On this episode of ID the Future, James M. Tour and Stephen C. Meyer begin a discussion about the hard problems facing researchers trying to discover how the first life could have come about naturalistically. Meyer is the director of the Center for Science and Culture; Tour is a world-renowned synthetic organic chemist with over 700 research publications and multiple major recognitions, including TheBestSchools.org naming him one of the 50 most influential scientists in the world today. Though he doesn’t sign on to ID theory, he says he’s sympathetic with the idea, and certainly not impressed with any naturalistic explanations for the origin of life. In this first of a three-part series, they explore problems ranging from the extreme improbabilities associated with protein assembly, to what precisely has gone missing in the nanosecond when a cell dies. The episode is excerpted from a longer interview Dr. Tour conducted with Meyer as part of his excellent new video series The Science & Faith Podcast: Follow the Evidence.
On this episode of ID the Future, Discovery Institute education outreach specialist Daniel Reeves illustrates how ID opponents commonly erect mindless straw men versions of the theory of intelligent design, as if by refuting a false version they’ve done any damage to the real thing. Then, in this middle portion of a talk he gave to students at the 2020 Dallas Science and Faith Conference, he explains what ID really is, and the central question ID seeks to answer.
On this episode of ID the Future, Kirk Durston, a biophysicist focused on identifying high-information-density parts of proteins, completes a three-part series on three categories of science: experimental, inferential, and fantasy science. Fantasy science makes inferential leaps so huge that virtually none of it is testable, either by the standards of experimental science or by those of the historical sciences, which reason to the best explanation by process of elimination. One example of fantasy science, according to Durston, is the multiverse. As he insists, an imaginative story largely untethered from evidence and testing but told using math instead of literary devices is still an imaginative story untethered from evidence and testing. Scientism, “atheism dressed up in a lab coat,” can lead to fantasy science of this kind because it commits itself to materialistic conclusions for philosophical reasons, not scientific ones.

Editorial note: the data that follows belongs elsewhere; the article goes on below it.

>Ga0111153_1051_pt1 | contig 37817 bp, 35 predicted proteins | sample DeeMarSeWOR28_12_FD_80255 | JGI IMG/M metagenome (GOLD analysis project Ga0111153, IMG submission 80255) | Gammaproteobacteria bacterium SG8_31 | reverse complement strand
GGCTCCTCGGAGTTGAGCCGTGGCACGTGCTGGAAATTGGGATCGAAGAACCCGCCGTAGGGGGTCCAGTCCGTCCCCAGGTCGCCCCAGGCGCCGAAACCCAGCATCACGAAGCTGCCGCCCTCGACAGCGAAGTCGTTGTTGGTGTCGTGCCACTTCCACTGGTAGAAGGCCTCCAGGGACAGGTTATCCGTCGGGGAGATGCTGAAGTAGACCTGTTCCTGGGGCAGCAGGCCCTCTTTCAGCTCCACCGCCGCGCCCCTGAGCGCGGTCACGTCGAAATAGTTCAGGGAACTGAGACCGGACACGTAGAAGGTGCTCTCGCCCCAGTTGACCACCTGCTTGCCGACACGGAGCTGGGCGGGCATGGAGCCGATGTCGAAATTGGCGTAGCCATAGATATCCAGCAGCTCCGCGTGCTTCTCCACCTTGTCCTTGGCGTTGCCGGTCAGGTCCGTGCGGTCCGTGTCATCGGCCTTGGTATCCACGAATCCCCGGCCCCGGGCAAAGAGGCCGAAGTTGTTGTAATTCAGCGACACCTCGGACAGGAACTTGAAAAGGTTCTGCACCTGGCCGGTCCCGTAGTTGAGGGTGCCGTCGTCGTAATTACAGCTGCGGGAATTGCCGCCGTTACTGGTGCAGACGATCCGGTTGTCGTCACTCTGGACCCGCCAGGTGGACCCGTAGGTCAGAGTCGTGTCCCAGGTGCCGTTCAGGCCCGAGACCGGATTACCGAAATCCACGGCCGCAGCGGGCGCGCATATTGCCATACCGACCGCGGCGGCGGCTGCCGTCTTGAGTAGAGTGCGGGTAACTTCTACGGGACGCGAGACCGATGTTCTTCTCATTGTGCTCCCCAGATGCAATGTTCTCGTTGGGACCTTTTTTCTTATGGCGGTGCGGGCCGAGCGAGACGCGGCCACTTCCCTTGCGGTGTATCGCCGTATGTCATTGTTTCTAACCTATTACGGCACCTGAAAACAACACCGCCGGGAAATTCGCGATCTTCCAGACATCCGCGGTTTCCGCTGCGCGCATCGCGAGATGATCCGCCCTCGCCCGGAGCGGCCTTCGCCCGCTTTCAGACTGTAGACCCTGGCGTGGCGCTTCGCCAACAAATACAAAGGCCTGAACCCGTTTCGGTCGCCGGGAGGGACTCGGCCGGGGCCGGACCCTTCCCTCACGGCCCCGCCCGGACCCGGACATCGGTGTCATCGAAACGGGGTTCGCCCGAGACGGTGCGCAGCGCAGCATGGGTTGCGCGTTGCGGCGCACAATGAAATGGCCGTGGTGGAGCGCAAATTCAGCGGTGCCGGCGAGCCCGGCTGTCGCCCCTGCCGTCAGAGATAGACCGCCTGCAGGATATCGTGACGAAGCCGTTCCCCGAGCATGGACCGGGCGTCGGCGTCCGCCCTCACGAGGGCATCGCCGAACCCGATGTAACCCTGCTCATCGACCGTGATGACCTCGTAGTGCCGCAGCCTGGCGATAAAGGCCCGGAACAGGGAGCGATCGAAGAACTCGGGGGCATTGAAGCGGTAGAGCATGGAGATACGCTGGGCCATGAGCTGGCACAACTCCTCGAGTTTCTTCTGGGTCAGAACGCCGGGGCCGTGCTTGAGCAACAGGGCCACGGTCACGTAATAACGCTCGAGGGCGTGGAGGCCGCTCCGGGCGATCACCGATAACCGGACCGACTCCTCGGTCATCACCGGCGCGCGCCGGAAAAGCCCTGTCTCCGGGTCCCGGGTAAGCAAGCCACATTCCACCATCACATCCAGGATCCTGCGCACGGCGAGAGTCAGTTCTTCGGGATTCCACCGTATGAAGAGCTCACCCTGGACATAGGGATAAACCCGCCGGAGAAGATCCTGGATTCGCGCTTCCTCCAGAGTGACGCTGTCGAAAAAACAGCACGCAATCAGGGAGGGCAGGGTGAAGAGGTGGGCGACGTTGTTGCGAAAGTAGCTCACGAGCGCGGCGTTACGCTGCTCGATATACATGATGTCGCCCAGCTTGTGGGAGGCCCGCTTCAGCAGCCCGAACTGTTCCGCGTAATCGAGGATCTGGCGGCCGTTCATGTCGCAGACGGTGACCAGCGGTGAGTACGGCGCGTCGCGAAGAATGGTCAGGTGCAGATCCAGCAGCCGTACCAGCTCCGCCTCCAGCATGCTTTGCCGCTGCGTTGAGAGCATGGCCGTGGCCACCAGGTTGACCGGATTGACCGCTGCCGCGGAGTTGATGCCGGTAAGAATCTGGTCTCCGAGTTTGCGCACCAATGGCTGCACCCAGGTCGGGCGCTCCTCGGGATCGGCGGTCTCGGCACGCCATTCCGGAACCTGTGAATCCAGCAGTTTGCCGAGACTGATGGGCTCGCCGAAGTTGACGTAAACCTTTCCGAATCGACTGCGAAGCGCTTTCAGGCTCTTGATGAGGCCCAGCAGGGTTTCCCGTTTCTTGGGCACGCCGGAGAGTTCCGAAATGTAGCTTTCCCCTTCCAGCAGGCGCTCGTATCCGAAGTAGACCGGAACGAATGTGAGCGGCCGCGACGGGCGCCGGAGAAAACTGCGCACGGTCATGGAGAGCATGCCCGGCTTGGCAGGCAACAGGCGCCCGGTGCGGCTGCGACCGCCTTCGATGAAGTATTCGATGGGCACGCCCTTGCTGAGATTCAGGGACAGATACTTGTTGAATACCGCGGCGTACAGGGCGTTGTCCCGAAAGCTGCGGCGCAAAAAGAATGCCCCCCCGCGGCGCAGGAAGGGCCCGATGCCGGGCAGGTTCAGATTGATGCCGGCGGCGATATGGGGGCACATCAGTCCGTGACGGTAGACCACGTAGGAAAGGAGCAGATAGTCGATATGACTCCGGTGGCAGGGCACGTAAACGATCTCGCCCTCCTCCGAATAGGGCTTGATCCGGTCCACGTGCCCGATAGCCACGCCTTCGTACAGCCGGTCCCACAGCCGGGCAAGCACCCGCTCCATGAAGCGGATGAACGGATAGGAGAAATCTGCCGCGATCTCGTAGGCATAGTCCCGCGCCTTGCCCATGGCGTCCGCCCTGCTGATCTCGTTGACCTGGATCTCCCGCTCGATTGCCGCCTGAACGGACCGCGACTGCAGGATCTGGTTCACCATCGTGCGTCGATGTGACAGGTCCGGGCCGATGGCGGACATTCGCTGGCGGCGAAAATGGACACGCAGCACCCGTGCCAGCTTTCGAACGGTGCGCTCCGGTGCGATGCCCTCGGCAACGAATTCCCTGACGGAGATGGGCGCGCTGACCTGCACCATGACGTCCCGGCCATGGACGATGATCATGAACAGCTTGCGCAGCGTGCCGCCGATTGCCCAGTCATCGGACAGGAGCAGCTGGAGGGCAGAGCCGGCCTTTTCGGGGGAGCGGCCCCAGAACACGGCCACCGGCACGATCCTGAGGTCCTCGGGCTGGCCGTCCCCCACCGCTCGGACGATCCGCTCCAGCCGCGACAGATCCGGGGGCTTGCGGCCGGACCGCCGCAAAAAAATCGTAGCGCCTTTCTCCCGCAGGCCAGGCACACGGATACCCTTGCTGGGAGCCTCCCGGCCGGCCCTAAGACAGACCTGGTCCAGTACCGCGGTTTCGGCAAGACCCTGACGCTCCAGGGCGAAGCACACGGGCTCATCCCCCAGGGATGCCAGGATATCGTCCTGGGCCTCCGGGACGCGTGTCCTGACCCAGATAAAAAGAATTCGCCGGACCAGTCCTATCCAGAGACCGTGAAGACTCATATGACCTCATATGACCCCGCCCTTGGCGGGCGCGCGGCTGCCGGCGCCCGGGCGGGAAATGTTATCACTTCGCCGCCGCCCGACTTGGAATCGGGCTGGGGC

On this episode of ID the Future, biophysicist and philosopher Kirk Durston continue his discussion of three types of science: (1) experimental science, (2) inferential science, and (3) fantasy science. In this second of three episodes, Durston recaps the three types but focuses on inferential science. He explains how it involves, in the historical sciences, abductive reasoning (inference to the best explanation), and he explains how such reasoning can be used as we consider the best explanation for the origin of biological information, and in such a way that it is rooted in observation.